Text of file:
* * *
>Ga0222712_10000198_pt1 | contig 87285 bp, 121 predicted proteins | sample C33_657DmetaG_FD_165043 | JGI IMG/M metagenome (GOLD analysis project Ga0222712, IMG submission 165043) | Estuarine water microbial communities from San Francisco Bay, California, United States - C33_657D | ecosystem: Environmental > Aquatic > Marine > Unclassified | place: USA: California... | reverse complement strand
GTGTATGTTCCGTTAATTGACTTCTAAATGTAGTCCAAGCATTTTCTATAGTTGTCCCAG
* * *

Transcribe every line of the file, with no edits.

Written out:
>Ga0222712_10000198_pt1 | contig 87285 bp, 121 predicted proteins | sample C33_657DmetaG_FD_165043 | JGI IMG/M metagenome (GOLD analysis project Ga0222712, IMG submission 165043) | Estuarine water microbial communities from San Francisco Bay, California, United States - C33_657D | ecosystem: Environmental > Aquatic > Marine > Unclassified | place: USA: California... | reverse complement strand
GTGTATGTTCCGTTAATTGACTTCTAAATGTAGTCCAAGCATTTTCTATAGTTGTCCCAG